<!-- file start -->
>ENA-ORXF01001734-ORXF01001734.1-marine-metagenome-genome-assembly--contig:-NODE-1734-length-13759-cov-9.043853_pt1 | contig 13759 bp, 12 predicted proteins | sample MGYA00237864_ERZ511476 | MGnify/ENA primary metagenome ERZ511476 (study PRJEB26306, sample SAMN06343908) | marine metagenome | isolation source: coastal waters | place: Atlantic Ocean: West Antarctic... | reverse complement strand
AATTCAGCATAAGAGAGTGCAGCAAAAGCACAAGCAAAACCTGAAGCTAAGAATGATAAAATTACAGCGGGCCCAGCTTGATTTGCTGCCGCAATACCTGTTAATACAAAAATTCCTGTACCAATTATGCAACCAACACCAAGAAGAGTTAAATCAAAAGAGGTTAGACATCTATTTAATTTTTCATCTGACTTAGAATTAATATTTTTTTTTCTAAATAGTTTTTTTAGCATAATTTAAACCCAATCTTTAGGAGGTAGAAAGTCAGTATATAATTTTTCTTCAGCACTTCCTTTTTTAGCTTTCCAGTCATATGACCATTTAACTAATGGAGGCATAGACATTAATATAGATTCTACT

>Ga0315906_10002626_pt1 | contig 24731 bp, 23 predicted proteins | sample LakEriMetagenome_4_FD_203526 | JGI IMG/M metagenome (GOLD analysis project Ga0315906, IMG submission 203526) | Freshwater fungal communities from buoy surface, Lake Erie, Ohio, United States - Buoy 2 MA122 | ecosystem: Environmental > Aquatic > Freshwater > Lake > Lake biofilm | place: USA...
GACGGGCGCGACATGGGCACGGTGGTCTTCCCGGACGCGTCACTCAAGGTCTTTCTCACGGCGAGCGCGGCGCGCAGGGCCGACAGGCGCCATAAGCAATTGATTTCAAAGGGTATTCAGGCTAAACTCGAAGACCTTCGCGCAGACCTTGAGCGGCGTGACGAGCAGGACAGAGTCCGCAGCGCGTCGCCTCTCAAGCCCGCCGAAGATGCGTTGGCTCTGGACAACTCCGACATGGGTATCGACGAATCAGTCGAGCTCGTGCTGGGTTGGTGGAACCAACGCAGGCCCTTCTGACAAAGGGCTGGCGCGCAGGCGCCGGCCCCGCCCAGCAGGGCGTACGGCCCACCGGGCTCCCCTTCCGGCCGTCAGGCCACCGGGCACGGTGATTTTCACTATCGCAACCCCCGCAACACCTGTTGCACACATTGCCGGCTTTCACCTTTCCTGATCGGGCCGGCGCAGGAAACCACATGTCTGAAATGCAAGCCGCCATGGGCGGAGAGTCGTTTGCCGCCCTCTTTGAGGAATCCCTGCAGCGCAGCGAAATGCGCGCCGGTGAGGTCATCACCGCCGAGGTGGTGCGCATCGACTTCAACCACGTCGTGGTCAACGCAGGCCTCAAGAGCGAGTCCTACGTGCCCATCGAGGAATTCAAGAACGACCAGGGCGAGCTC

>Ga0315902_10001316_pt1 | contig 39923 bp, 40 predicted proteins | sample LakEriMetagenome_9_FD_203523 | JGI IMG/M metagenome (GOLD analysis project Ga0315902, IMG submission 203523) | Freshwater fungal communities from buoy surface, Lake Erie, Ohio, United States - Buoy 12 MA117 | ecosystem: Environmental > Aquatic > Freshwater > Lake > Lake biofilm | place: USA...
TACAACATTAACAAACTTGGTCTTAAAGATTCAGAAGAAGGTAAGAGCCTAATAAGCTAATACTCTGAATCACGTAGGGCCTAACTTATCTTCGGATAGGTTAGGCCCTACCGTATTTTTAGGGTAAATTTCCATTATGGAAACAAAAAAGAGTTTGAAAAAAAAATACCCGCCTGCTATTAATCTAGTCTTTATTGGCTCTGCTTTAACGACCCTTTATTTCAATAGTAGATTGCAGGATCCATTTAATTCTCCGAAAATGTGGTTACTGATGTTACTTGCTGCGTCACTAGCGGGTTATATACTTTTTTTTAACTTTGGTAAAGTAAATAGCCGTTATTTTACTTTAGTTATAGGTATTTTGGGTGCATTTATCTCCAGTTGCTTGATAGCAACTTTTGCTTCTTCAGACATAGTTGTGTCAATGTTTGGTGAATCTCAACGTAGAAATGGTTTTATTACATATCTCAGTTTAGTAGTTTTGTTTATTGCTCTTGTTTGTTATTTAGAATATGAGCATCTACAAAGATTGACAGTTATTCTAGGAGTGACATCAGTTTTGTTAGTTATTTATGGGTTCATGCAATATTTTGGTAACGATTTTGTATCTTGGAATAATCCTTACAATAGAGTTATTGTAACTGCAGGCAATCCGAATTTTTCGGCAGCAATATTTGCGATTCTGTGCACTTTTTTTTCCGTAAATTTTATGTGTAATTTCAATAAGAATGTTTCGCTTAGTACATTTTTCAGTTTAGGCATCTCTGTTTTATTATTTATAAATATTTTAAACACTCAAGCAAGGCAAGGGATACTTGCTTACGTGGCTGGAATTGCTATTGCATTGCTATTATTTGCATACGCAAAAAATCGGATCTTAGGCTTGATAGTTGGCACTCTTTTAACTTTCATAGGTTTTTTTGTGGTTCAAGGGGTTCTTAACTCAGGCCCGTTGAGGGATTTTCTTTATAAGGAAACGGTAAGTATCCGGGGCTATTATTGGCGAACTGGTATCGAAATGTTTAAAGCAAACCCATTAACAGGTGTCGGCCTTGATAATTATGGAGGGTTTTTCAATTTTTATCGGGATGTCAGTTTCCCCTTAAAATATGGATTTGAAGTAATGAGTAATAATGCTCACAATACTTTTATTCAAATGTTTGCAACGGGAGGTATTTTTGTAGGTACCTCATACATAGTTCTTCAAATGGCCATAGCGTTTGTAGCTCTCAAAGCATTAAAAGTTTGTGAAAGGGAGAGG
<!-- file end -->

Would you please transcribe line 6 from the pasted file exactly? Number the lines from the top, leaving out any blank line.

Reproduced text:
TACAACATTAACAAACTTGGTCTTAAAGATTCAGAAGAAGGTAAGAGCCTAATAAGCTAATACTCTGAATCACGTAGGGCCTAACTTATCTTCGGATAGGTTAGGCCCTACCGTATTTTTAGGGTAAATTTCCATTATGGAAACAAAAAAGAGTTTGAAAAAAAAATACCCGCCTGCTATTAATCTAGTCTTTATTGGCTCTGCTTTAACGACCCTTTATTTCAATAGTAGATTGCAGGATCCATTTAATTCTCCGAAAATGTGGTTACTGATGTTACTTGCTGCGTCACTAGCGGGTTATATACTTTTTTTTAACTTTGGTAAAGTAAATAGCCGTTATTTTACTTTAGTTATAGGTATTTTGGGTGCATTTATCTCCAGTTGCTTGATAGCAACTTTTGCTTCTTCAGACATAGTTGTGTCAATGTTTGGTGAATCTCAACGTAGAAATGGTTTTATTACATATCTCAGTTTAGTAGTTTTGTTTATTGCTCTTGTTTGTTATTTAGAATATGAGCATCTACAAAGATTGACAGTTATTCTAGGAGTGACATCAGTTTTGTTAGTTATTTATGGGTTCATGCAATATTTTGGTAACGATTTTGTATCTTGGAATAATCCTTACAATAGAGTTATTGTAACTGCAGGCAATCCGAATTTTTCGGCAGCAATATTTGCGATTCTGTGCACTTTTTTTTCCGTAAATTTTATGTGTAATTTCAATAAGAATGTTTCGCTTAGTACATTTTTCAGTTTAGGCATCTCTGTTTTATTATTTATAAATATTTTAAACACTCAAGCAAGGCAAGGGATACTTGCTTACGTGGCTGGAATTGCTATTGCATTGCTATTATTTGCATACGCAAAAAATCGGATCTTAGGCTTGATAGTTGGCACTCTTTTAACTTTCATAGGTTTTTTTGTGGTTCAAGGGGTTCTTAACTCAGGCCCGTTGAGGGATTTTCTTTATAAGGAAACGGTAAGTATCCGGGGCTATTATTGGCGAACTGGTATCGAAATGTTTAAAGCAAACCCATTAACAGGTGTCGGCCTTGATAATTATGGAGGGTTTTTCAATTTTTATCGGGATGTCAGTTTCCCCTTAAAATATGGATTTGAAGTAATGAGTAATAATGCTCACAATACTTTTATTCAAATGTTTGCAACGGGAGGTATTTTTGTAGGTACCTCATACATAGTTCTTCAAATGGCCATAGCGTTTGTAGCTCTCAAAGCATTAAAAGTTTGTGAAAGGGAGAGG